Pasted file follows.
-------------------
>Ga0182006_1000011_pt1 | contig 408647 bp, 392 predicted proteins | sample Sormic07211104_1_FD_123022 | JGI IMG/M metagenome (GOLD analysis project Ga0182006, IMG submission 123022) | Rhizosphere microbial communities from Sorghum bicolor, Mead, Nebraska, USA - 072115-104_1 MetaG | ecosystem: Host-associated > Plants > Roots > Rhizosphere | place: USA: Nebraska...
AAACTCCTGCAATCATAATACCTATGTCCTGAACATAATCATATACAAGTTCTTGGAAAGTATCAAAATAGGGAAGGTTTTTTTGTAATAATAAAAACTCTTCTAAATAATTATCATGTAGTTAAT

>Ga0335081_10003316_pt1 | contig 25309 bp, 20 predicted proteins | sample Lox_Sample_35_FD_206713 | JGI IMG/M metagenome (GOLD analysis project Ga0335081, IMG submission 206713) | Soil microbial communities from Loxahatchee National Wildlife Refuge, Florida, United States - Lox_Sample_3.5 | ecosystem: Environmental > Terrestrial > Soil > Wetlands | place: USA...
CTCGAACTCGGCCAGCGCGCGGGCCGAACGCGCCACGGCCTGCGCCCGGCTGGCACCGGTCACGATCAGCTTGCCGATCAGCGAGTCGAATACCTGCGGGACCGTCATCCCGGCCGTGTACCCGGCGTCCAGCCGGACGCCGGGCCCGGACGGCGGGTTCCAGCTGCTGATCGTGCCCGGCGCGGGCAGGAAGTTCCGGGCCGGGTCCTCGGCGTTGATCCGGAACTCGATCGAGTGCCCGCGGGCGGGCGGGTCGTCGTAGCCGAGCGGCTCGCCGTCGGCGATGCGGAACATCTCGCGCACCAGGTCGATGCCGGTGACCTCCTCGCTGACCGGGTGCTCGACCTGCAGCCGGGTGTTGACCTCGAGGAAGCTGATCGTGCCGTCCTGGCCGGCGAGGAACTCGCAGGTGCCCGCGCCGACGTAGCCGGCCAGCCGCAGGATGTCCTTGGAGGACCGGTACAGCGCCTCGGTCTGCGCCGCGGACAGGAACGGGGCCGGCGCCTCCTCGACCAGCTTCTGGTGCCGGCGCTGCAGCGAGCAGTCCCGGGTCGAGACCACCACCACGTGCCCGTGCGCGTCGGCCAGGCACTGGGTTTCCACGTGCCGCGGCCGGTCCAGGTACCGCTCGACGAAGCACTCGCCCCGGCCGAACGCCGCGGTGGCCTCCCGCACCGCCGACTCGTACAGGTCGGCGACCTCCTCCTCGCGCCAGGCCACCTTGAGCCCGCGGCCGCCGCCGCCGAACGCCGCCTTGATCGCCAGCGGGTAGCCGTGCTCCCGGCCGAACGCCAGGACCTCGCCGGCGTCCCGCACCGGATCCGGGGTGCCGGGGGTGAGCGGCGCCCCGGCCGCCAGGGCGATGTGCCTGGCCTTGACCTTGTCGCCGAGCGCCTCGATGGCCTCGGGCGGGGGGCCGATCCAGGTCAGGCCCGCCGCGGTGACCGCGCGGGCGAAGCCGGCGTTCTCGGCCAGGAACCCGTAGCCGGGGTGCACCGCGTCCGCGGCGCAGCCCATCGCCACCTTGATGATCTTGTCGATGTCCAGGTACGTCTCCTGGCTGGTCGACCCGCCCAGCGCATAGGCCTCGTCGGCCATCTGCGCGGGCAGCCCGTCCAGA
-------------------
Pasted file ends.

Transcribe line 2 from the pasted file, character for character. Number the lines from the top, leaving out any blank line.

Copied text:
AAACTCCTGCAATCATAATACCTATGTCCTGAACATAATCATATACAAGTTCTTGGAAAGTATCAAAATAGGGAAGGTTTTTTTGTAATAATAAAAACTCTTCTAAATAATTATCATGTAGTTAAT